You know this because you time yourself.
After 15 minutes of boiling, you put a teaspoon of jelly onto a cold plate and wait 30 seconds to see if it wrinkles on the top.
It doesn’t, so you chuck in some JamSetta and proceed according to packet directions.
Then you pour your hot jelly into your hot jars and put the lids on.
Then you step back and look at your one and a half lousy jars of Lilly Pilly Jelly, which – taking into account the time, effort, petrol, mileage, cheesecloth, JamSetta, Panadol, possible psychiatric intervention etc involved – have cost about 15 bucks each.
Luckily it tastes really nice.
This picture arrived in my inbox yesterday from my mate Martha Stewart.
The accompanying text said, “This Mother’s Day, pamper Mom with a handmade eye mask that includes a message from you.”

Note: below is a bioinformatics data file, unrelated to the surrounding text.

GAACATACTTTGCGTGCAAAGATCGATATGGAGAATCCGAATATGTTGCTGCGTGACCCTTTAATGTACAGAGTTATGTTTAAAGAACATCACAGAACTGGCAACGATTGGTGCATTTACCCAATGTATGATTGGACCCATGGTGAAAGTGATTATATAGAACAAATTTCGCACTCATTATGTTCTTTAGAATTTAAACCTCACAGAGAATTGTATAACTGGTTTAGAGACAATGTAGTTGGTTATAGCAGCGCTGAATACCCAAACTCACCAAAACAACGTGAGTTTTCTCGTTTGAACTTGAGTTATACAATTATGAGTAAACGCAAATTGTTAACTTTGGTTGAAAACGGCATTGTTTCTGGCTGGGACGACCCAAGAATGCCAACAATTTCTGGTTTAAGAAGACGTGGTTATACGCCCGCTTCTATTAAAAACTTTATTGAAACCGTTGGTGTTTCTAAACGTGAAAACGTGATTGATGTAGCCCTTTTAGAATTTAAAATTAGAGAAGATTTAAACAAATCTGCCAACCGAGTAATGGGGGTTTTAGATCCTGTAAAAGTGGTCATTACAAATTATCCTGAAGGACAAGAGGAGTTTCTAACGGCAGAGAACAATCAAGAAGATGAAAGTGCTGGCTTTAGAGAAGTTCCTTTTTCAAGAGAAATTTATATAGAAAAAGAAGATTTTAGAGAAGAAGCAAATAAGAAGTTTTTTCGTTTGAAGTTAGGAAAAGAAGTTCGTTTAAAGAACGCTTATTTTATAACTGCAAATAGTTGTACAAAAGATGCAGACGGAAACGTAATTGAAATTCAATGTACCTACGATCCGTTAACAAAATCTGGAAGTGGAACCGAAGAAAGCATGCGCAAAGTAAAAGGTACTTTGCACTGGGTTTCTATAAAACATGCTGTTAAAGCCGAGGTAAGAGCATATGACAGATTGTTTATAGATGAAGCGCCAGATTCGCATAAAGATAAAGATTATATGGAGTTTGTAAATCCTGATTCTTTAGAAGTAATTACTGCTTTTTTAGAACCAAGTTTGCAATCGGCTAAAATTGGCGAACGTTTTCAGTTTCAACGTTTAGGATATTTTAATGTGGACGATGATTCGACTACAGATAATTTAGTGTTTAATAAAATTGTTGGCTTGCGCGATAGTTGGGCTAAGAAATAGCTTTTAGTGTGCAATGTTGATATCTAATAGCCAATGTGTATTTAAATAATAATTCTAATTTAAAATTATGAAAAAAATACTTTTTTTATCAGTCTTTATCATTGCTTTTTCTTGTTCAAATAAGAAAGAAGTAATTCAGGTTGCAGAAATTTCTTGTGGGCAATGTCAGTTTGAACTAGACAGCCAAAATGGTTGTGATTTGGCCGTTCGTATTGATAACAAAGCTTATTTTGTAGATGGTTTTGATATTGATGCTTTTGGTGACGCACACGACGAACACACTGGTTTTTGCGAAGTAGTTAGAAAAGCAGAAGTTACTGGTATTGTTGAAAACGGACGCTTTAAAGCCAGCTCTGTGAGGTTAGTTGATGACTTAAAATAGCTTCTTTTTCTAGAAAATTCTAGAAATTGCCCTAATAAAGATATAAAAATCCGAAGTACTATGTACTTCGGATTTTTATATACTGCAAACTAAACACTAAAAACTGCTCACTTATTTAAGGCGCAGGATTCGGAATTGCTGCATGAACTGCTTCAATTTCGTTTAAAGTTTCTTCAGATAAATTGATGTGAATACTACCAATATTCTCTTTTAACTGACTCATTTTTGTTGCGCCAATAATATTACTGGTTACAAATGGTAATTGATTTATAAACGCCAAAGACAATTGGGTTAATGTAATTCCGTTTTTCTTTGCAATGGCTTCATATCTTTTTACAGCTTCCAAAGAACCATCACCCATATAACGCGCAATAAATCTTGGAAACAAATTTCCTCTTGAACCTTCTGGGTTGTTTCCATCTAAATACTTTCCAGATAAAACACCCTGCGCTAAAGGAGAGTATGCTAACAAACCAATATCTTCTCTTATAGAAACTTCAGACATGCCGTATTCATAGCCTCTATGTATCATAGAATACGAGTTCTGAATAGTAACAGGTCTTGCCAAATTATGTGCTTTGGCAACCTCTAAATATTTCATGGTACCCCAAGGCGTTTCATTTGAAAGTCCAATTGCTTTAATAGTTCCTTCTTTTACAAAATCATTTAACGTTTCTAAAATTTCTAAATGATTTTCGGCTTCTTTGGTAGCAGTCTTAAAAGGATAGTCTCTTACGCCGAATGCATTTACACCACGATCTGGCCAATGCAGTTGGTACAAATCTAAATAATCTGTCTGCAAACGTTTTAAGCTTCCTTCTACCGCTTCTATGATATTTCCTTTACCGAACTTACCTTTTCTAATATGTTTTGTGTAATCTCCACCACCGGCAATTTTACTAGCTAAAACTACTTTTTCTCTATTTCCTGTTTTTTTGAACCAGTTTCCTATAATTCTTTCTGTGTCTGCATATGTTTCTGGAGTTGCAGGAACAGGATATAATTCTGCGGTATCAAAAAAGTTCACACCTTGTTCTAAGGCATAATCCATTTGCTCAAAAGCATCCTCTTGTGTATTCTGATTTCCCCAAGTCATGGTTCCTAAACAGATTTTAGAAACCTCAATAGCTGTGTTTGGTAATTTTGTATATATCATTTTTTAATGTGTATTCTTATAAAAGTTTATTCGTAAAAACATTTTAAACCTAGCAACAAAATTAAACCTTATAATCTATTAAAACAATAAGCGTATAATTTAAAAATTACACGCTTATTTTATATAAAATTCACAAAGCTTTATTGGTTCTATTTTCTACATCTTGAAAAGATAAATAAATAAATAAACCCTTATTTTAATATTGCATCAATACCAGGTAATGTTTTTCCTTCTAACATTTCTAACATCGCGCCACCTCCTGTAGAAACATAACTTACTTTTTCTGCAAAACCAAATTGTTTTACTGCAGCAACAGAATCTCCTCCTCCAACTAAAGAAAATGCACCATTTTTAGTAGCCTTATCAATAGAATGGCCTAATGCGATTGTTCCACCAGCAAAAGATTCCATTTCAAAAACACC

I think my message would be, “Wake up, Grandpa! Nanna wants to scare the crap out of you,” but maybe that’s just me.
Here are some more craft suggestions from Martha in case you can’t make it down to the deli today to buy Mom a bunch of flowers.
You will find all of them (and more) at marthastewart.com.
A balloon bouquet.
There’ll be lots of phone calls and chatting today because no one who works full time wants to drive an 832km round trip to say Happy Mother’s Day in person (we’re a sentimental bunch).
After all the chatting I’ll be knackered but I’ll soldier on and make something out of the quinces that I picked off the trees I planted three years ago.